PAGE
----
On 2 December 2016, President Obama issued an administrative order to prohibit the proposed acquisition of a controlling interest in Aixtron SE (Aixtron) by Grand Chip Investment GmbH (GCI), a German company partially owned by Fuijan Grand Chip Investment Fund LP, a Chinese partnership with some Chinese government ownership. It was only the third time in history that a US president has formally blocked a proposed foreign acquisition of a US business due to national security concerns identified during the review process by the Committee on Foreign Investment in the United States (CFIUS).

Aixtron is a German semiconductor equipment maker; its US business (Aixtron US) accounts for about 20 percent of the company’s workforce and a similar percentage of the company’s global sales in 2015. The €670 million (approximately US$720 million) transaction was to have been financed by Sino IC Leasing Co. Ltd., which belongs to the Chinese government-established and -supported China IC Industry Investment Fund.

Though CFIUS’s national security reviews are not public, it appears that the CFIUS concerns centered around Aixtron’s work to manufacture equipment for Metal-Organic Chemical Vapor Deposition (MOCVD) systems. These systems are used to produce the multilayer crystalline films necessary for semiconductor production. The US Treasury Department (Treasury), acting in its capacity as the chair of CFIUS, said in its statement regarding the decision that “[t]he national security risk posed by the transaction relates, among other things, to the military applications of the overall technical body of knowledge and experience of Aixtron […] and the contribution of Aixtron’s U.S. business to that body of knowledge and experience.”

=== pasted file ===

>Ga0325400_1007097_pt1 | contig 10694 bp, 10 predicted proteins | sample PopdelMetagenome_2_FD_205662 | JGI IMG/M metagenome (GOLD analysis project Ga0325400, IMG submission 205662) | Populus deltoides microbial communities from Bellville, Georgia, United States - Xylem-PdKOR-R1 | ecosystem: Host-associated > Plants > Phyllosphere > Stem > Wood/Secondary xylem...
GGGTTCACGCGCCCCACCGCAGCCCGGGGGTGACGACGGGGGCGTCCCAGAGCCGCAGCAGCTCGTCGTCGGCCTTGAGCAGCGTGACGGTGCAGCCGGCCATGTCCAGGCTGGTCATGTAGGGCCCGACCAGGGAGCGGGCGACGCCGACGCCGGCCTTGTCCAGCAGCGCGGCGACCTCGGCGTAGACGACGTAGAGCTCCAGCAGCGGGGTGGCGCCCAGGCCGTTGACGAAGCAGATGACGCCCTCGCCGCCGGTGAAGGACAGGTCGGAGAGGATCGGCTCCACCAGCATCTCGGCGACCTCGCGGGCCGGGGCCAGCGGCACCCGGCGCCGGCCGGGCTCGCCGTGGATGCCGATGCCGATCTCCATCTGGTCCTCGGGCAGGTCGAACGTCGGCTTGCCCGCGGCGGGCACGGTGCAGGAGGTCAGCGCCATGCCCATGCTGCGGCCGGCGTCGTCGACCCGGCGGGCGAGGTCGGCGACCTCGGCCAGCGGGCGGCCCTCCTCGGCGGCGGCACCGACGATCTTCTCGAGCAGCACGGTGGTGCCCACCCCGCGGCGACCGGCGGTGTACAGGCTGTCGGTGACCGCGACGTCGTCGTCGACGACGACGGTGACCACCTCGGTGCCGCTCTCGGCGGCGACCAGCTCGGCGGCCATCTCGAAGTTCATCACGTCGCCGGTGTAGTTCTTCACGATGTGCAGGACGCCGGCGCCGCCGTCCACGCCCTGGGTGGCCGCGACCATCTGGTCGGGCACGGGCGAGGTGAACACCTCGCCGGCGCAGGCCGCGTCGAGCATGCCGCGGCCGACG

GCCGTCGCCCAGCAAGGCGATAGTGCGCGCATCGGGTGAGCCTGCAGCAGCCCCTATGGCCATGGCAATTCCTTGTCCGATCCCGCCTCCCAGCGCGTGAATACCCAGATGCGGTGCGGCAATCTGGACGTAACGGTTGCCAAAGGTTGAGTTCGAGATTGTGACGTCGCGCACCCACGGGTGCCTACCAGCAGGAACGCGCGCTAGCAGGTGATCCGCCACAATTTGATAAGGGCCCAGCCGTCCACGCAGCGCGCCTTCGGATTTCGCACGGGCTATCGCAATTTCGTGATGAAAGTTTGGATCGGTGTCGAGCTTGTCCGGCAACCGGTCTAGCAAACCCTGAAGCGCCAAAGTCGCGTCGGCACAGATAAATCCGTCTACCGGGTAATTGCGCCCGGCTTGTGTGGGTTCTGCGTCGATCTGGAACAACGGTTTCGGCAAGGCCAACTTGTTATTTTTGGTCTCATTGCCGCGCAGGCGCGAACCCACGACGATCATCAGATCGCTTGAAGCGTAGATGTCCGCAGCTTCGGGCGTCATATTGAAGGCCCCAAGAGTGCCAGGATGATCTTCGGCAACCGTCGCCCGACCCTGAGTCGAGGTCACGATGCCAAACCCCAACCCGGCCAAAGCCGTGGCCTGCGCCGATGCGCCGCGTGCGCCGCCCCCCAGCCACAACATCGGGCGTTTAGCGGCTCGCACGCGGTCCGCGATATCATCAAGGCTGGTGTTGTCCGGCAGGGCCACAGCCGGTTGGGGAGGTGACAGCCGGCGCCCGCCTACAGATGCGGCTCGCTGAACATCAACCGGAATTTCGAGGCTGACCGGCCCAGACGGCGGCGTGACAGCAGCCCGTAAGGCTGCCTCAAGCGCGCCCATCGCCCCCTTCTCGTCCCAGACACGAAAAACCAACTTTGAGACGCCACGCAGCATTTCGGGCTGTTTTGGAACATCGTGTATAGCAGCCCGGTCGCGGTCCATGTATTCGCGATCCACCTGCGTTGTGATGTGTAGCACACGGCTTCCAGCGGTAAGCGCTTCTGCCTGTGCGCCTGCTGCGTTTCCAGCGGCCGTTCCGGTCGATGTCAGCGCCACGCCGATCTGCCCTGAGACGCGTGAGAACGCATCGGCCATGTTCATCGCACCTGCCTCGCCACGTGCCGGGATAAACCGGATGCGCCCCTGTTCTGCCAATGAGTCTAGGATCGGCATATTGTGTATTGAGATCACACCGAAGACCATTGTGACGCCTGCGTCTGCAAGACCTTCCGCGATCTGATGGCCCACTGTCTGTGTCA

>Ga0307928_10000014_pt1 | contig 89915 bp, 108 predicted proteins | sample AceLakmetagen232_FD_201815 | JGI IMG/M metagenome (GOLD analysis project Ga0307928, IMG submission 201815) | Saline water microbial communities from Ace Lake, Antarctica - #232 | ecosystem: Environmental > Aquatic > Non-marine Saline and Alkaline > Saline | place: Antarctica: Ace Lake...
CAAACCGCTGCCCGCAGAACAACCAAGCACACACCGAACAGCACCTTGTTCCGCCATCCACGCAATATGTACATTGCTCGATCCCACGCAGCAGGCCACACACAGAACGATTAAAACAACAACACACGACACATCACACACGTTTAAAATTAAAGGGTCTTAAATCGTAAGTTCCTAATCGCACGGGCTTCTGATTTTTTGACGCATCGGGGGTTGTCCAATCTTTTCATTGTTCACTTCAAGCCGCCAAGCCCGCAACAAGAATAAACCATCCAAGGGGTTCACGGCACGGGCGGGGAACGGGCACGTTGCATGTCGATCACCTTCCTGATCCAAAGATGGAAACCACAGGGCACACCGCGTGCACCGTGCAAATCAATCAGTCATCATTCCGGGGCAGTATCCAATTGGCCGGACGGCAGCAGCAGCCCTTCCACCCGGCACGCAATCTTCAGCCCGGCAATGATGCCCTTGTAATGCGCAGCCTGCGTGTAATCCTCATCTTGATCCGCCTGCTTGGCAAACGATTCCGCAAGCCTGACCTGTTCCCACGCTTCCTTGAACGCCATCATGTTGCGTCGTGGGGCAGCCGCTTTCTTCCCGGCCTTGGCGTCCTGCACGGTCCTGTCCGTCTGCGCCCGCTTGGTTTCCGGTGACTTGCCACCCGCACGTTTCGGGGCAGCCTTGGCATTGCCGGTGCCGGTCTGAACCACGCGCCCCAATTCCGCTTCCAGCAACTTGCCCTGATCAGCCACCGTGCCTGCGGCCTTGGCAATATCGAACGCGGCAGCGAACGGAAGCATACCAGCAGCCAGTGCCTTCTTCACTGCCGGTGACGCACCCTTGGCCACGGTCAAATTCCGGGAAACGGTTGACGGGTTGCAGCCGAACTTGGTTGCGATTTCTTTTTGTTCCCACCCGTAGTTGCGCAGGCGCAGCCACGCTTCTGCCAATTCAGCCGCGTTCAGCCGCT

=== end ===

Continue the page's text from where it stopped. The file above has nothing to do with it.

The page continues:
When faced with concerns from CFIUS, most parties to a transaction under review seek to mitigate those concerns under agreements with CFIUS or choose to abandon or restructure the transaction. That was not the case here; apparently CFIUS did not believe that its concerns could be mitigated, and the parties were unwilling to abandon or unable to restructure the transaction. Consequently, the transaction was referred by CFIUS to the president, who blocked the transaction, stating, “The proposed acquisition of Aixtron US by the Purchasers is hereby prohibited, and any substantially equivalent transaction, whether effected directly or indirectly through the Purchasers’ shareholders, partners, subsidiaries, or affiliates is prohibited.” The administrative order defined the US business broadly, including any Aixtron US assets such as patents and patent applications.

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This article was originally published on AllAboutIP – Mayer Brown’s  blog on relevant developments in the fields of intellectual property and unfair competition law. For intellectual property-themed videos, Mayer Brown has launched a dedicated channel available here.

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